Veterans’ wait times at El Paso VA are latest to come under scrutiny

Senate Veterans Affairs Committee Chairman Bernie Sanders (I-Vt.) speaks with Sen. Tammy Baldwin (D-Wis.) as they take an escalator to the Senate chamber on Capitol Hill.
(J. Scott Applewhite / Associated Press)

Veterans have been forced to wait more than two months on average for mental health treatment at the El Paso VA facility, and more than a third never received it, according to a survey released Wednesday as lawmakers in Washington worked to bridge partisan differences on legislation to fix the larger mess within the Department of Veterans Affairs.

The survey contradicts VA data, according to Rep. Beto O’Rourke (D-Texas), who commissioned it, and adds to the number of VA sites nationwide that have come under scrutiny over misrepresented wait times for healthcare.

Veterans waited an average of 71 days for mental health treatment in El Paso, and more than 36% never saw a provider, according to the survey of nearly 700 veterans. O’Rourke said VA officials told him that each month during the last year, 85% to 100% of veterans seeking first-time mental health appointments saw a provider within two weeks.

Of veterans requesting non-mental-health appointments, about 72% were not seen within two weeks, according to O’Rourke. Their average wait to see a provider was 85 days. O’Rourke said his office undertook the survey after hearing from veterans and relatives who suffered because of delayed care, including a young veteran who, after struggling to get mental health care, killed himself.

John A. Mendoza, director of the El Paso VA Health Care System, said in a statement that the system shared O’Rourke’s concerns “for ensuring timely access to the primary and mental healthcare that our veterans have earned and deserve” and “will not waver in our efforts to improve.”


O’Rourke is to meet with Mendoza this week. O’Rourke, a member of the House Veterans Affairs Committee, plans to propose legislation that would replicate the survey at 151 VA facilities across the country, with funding coming from canceled VA bonuses.

In the meantime, Washington lawmakers tried to reach a compromise on legislation to reduce veterans’ wait times for healthcare and hold VA officials more accountable.

Sen. Bernie Sanders (I-Vt.), chairman of the Senate Veterans Affairs Committee, met with Sen. John McCain (R-Ariz.) and Rep. Jeff Miller (R-Fla.), chairman of the House Veterans Affairs Committee, to discuss their competing proposals.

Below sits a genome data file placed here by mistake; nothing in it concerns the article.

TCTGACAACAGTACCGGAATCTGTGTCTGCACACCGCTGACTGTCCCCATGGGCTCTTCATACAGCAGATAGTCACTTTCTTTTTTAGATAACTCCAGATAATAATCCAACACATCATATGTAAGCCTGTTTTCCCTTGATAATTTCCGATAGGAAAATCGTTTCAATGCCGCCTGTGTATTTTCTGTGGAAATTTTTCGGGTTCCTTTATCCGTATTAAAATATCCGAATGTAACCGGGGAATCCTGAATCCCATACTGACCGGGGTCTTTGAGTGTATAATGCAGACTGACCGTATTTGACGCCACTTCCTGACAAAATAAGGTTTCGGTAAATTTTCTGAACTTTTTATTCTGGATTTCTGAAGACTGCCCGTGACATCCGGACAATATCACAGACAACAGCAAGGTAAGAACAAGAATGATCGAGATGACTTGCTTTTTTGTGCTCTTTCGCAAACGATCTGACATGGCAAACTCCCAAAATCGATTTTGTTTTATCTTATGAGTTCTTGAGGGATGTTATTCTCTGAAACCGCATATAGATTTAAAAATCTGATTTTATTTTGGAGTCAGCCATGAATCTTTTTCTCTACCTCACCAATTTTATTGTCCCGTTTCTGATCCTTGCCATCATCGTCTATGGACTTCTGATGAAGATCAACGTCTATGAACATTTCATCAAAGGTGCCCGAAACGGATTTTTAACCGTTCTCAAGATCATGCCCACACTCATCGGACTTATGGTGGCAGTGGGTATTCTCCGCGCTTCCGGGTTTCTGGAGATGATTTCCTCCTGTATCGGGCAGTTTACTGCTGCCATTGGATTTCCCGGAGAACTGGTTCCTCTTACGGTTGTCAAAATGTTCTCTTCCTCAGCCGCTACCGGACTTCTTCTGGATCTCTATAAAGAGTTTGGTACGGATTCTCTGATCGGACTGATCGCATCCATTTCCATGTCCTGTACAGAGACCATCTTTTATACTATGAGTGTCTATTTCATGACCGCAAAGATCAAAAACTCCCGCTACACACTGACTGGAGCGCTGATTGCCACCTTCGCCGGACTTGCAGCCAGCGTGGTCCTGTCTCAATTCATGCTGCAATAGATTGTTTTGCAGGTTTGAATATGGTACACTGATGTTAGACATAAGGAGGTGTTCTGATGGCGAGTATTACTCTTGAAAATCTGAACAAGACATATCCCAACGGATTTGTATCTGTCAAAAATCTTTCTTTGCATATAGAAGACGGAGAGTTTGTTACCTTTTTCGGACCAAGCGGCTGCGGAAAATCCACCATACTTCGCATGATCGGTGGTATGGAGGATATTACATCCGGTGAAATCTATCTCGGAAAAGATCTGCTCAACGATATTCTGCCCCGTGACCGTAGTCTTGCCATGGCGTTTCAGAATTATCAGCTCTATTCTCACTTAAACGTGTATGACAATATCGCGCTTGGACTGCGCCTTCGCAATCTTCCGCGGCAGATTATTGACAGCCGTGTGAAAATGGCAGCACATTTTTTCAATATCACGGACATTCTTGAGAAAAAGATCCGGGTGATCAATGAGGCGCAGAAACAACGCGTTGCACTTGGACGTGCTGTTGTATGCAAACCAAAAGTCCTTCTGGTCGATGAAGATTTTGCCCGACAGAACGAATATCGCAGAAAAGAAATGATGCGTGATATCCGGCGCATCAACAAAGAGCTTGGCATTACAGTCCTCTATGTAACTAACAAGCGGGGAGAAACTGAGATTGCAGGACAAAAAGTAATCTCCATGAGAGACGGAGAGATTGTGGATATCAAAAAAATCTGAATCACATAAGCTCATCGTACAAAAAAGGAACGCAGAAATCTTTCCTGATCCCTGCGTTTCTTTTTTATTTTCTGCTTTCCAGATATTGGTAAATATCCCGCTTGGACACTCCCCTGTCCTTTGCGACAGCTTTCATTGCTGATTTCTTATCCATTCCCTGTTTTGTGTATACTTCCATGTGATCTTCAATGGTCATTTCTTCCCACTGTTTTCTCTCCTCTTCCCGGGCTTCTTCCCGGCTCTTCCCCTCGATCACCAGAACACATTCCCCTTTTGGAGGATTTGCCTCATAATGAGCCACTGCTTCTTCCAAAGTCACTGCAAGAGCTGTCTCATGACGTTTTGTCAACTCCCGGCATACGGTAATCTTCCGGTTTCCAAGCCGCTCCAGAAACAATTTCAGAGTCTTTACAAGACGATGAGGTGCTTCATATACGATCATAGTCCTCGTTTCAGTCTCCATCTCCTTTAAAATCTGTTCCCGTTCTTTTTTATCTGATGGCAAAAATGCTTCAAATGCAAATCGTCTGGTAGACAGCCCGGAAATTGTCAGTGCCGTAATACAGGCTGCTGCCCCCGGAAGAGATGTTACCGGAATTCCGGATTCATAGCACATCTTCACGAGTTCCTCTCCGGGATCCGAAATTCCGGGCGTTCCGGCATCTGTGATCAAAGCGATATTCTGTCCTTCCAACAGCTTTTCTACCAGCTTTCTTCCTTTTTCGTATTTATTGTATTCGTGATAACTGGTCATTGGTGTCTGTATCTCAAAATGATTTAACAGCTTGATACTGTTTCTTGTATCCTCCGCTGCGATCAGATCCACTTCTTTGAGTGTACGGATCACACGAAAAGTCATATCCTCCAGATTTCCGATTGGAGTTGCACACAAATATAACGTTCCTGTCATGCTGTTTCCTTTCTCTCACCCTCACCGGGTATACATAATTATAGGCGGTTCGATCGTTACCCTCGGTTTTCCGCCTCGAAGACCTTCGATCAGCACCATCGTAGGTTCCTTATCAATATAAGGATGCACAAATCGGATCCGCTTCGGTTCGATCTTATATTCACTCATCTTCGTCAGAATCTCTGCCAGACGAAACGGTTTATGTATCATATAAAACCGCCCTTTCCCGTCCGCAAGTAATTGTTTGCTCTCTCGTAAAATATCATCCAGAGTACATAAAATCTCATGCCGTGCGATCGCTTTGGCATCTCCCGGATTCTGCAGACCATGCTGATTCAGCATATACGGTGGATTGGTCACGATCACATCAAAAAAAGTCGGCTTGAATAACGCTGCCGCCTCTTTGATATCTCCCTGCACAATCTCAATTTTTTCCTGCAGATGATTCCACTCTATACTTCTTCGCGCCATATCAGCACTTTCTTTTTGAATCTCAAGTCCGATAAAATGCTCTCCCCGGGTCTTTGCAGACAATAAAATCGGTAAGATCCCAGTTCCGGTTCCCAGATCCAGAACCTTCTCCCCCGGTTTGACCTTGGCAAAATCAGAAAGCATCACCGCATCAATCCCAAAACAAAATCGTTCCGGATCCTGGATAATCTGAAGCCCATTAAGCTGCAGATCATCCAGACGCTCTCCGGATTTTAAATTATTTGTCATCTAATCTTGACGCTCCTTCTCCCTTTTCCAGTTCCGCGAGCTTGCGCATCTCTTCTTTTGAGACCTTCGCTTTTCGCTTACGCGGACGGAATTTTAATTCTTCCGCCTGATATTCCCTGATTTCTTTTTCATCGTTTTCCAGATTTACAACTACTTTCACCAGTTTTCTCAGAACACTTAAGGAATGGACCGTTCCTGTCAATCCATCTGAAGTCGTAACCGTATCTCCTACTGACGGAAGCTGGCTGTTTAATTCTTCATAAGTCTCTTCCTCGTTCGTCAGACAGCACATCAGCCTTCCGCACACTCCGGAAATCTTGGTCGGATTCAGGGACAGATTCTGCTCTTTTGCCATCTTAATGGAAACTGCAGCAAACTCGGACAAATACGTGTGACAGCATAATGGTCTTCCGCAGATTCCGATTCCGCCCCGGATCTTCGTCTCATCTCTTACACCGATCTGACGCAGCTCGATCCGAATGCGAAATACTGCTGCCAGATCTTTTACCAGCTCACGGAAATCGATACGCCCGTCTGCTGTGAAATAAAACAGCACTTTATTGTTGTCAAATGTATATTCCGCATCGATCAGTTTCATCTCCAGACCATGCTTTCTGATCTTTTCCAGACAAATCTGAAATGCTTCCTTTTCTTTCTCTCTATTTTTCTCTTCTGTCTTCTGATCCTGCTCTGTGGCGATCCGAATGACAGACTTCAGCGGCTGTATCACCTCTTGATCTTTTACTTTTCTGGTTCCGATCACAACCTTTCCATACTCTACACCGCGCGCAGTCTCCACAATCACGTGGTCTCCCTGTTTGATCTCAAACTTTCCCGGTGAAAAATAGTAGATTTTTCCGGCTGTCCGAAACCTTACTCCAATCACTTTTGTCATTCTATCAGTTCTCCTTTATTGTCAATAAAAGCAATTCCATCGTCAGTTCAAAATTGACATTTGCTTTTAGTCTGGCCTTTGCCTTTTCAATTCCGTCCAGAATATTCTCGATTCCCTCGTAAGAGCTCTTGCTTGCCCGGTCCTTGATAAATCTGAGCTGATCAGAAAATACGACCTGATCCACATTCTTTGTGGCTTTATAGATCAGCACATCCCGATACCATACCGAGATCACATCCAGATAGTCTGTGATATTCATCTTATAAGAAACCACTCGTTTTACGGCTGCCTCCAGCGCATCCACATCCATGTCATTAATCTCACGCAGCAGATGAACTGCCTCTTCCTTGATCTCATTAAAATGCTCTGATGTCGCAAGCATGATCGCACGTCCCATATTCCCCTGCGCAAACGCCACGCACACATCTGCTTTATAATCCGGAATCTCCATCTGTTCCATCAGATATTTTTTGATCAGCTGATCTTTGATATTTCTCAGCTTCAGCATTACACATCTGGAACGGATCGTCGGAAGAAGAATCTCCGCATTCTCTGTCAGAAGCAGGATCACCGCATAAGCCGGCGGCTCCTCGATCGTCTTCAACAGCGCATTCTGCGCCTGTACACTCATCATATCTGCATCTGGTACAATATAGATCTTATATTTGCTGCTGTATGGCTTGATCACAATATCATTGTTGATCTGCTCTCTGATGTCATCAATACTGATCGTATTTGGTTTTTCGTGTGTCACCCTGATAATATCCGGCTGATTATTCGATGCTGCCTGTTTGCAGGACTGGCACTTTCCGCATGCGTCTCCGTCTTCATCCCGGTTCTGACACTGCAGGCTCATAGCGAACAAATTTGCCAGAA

Though lawmakers from both parties support allowing veterans who face long waits at VA facilities to see private doctors, a number of Republicans oppose Sanders’ bill to allow the VA to hire more doctors and nurses and to open more facilities.

The VA currently spends about one-tenth of its healthcare budget for private care, but some lawmakers have expressed concern that the Veterans Choice Act, introduced by Republicans this week, could steer many more veterans to private doctors.

“Establishing a scenario whereby veterans can choose to leave the VA healthcare system places the entire system at risk,” Paralyzed Veterans of America said in a statement. Meanwhile, the American Legion supports the Veterans Choice Act. Such differences underscore how hard it can be to get an agreement on VA reform legislation.

Lawmakers from both parties have been scrambling to draft legislation to improve veterans’ care after a scathing report last week by the VA inspector general. The interim report found a systemic problem nationwide in scheduling veterans for healthcare in a timely manner, including instances in which VA staff falsified records to cover up long waits. Investigators found an average wait of 115 days for a sample of veterans at the VA facility in Phoenix.

The inspector general is looking at 42 sites but has declined to identify any facilities other than Phoenix, San Antonio and Fort Collins, Colo. But VA officials reported unauthorized wait lists at facilities in the Midwest to Kansas senators.

The effort to strike a bipartisan deal came as House Republican leaders wrote President Obama calling the VA scandal a “national disgrace” and urging him to lay out “your vision for reforming what is clearly a broken system.”

House Speaker John A. Boehner (R-Ohio) and other GOP leaders also complained about the VA’s failure to cooperate with an oversight committee’s request for information. And they urged the president to support Republican-sponsored legislation that would give any veteran facing a 30-day wait at a VA facility the option to seek private care at VA expense and persuade the Senate to pass the House-approved VA Management Accountability Act, which would expand the VA secretary’s authority to fire or demote senior staff for poor performance.

The accountability measure has drawn criticism from employee groups that warn it could politicize the VA. “Nothing in the bill prevents a secretary from cleaning house under the guise of performance,” the Senior Executives Assn. said in a letter to lawmakers. Sanders, who caucuses with Democrats, has written his own version of the measure to include protections for employees to prevent “wholesale political firings.”

Also on Wednesday, acting VA Secretary Sloan Gibson held his first meeting with veterans groups in Washington, announcing that the VA had contacted 1,586 veterans seeking healthcare at the Phoenix facility to begin scheduling their appointments. He plans to travel to Phoenix on Thursday.

“The inspector general confirmed we have real issues when it comes to patient scheduling and access, and we have moved immediately to address those issues in Phoenix,” Gibson said in a statement.

Hennessy-Fiske reported from San Antonio and Simon from Washington.